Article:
2 Malware Attacks Target Macs

Friday, February 10, 2017 @ 01:02 PM gHale


There are two separate instances of MacOS malware this week, where one exploit relies on an old Windows technique and the other focuses on a phony Flash update, researchers said.

In the first case, a malicious Microsoft Word abusing macros, entitled “U.S. Allies and Rivals Digest Trump’s Victory – Carnegie Endowment for International Peace,” ended up sent out.

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When Mac users opened the document in a Word application configured to allow macros and ignore warnings, the embedded macro automatically checked the LittleSnitch security firewall wasn’t running, said Patrick Wardle, director of security firm Synack.

It then downloads an encrypted payload, decrypts it using a hard-coded key and executes the payload. It seems the code in the macro ended up taken from an open-source exploit framework for Macs named EmPyre. By the time researchers found the document, the site the payload ended up downloaded from was no longer serving it, so it’s impossible to tell exactly what it was doing.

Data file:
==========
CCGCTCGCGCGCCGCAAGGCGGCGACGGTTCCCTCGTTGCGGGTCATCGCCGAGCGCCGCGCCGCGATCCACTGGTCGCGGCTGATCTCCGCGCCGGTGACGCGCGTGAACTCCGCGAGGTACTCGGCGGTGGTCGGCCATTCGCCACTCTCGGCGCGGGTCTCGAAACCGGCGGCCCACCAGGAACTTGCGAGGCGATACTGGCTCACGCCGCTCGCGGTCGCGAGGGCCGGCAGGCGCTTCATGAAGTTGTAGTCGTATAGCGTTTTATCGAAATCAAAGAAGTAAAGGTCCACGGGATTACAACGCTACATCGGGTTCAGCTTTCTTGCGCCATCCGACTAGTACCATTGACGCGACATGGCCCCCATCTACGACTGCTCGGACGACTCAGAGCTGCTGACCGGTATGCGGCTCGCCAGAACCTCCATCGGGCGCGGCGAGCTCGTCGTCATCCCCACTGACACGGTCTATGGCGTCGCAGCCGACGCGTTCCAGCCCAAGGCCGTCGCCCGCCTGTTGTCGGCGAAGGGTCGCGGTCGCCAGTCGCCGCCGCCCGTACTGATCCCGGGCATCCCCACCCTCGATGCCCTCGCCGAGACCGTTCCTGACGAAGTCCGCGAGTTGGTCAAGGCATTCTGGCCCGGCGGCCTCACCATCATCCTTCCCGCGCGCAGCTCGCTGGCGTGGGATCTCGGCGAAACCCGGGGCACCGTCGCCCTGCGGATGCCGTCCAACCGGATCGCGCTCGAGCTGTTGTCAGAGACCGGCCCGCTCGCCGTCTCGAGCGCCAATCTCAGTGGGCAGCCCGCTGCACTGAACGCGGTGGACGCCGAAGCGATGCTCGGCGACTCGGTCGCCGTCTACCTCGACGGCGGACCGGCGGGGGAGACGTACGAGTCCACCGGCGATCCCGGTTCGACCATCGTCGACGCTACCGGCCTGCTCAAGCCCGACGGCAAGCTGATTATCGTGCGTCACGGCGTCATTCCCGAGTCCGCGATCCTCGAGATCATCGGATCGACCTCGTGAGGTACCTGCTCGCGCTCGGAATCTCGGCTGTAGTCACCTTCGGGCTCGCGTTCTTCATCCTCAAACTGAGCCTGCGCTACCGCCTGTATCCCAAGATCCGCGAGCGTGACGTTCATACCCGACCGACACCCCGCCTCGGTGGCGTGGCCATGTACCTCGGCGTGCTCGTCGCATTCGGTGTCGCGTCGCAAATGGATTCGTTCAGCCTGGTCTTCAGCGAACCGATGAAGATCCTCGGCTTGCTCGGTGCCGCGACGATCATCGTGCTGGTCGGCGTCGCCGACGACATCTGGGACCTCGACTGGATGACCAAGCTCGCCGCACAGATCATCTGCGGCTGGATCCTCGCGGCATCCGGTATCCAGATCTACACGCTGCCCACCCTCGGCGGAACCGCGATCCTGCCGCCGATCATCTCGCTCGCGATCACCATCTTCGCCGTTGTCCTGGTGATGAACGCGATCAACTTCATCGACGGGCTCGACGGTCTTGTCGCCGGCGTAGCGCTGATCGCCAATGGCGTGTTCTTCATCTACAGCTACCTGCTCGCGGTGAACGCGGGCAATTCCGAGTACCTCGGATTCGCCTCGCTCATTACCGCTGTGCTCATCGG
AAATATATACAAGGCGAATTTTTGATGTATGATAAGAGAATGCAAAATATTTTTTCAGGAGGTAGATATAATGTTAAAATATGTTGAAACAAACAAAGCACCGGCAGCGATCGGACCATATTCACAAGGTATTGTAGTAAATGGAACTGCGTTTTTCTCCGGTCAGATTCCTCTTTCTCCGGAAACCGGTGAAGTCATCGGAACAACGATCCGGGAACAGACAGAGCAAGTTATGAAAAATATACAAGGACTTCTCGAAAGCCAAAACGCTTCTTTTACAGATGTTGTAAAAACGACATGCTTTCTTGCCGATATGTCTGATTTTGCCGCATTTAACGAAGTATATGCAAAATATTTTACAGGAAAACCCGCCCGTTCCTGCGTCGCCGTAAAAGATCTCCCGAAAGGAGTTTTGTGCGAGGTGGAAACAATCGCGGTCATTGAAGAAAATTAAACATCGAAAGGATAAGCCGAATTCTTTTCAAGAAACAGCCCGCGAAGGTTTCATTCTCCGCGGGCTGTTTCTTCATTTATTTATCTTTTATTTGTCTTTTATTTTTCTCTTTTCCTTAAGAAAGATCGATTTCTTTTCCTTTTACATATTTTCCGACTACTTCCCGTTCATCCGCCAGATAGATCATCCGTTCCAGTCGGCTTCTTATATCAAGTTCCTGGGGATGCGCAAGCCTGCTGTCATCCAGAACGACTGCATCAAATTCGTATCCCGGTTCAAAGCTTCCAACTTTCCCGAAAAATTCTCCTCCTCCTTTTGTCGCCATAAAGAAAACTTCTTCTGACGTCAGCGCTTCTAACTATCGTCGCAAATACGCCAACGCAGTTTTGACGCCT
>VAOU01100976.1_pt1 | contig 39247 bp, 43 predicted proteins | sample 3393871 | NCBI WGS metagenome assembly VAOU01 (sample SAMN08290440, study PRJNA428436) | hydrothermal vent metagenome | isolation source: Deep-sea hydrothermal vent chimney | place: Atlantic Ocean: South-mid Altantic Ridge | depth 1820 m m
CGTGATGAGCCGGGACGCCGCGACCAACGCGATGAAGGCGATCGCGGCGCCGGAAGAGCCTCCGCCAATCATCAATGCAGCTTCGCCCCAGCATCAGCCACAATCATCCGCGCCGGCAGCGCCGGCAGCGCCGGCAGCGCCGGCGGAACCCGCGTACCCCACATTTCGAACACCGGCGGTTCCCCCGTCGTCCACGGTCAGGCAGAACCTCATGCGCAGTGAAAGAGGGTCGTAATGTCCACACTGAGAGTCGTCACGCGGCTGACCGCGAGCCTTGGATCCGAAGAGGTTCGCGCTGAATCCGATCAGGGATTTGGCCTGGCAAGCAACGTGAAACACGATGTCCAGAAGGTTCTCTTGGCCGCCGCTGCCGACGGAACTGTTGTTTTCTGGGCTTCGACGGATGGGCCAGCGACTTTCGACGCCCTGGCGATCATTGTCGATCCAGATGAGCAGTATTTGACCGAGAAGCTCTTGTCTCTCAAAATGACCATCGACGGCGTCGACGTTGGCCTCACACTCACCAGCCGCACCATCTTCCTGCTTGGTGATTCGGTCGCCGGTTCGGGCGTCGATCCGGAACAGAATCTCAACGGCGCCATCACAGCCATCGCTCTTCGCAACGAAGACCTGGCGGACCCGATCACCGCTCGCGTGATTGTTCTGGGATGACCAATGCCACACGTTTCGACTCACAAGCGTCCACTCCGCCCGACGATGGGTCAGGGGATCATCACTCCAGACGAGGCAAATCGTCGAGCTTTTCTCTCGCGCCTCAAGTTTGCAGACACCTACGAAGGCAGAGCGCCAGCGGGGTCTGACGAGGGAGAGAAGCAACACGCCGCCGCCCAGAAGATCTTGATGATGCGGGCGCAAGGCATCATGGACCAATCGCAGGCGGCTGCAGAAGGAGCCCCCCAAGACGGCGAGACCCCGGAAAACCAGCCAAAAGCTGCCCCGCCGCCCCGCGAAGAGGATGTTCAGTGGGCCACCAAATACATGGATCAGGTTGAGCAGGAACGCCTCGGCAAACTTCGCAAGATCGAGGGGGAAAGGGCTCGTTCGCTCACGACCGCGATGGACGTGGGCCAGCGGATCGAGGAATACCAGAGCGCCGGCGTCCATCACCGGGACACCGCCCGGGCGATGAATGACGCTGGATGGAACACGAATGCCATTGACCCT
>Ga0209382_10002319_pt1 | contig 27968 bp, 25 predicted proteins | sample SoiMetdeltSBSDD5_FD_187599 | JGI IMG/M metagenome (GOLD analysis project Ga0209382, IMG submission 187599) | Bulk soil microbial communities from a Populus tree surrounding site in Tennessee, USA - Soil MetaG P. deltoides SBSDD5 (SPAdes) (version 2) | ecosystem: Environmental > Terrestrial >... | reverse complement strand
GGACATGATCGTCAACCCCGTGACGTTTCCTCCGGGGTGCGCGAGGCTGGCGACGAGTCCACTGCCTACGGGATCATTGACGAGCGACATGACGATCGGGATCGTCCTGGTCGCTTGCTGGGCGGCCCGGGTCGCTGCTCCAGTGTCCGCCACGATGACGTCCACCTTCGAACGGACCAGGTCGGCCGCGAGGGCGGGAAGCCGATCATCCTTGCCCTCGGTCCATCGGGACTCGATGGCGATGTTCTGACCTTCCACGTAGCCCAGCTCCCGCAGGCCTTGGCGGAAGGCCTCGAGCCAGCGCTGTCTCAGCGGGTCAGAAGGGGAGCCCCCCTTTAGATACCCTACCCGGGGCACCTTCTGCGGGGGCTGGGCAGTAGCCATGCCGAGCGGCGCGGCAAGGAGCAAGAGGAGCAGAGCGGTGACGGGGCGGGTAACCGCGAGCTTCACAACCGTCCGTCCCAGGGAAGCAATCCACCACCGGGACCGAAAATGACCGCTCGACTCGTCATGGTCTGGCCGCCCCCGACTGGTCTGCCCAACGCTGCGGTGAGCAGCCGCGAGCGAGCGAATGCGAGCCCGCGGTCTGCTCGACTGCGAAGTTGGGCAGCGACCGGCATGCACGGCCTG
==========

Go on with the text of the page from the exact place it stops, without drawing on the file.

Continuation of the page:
Given the fact the code was so similar to EmPyre, the malware could monitor webcams, steal password and encryption keys and access browser history logs, the researcher said.

The other malware instance discovered this week also relied on classic Windows tactics by faking a regular software update dialog that downloads malicious code rather than the app’s needed update. The MacDownloader virus presented itself as an Adobe Flash Player update, which everyone knows are annoying. This is what attackers were counting on, of course, as people either dismiss the updates or just press yes to get them dismissed once and for all.

What happened when users clicked on the update was the malware could then cull the user keychain, search for usernames and passwords, or collect private, sensitive data.

This vulnerability relied on people clicking on a link to update Flash Player from a website and running the downloaded file.

The malware ended up discovered and analyzed by Claudio Guarnieri and Collin Anderson.

MacDownloader, disguised by attackers as a Flash Player update and a Bitdefender adware removal tool, ended up created at the tail end of last year.



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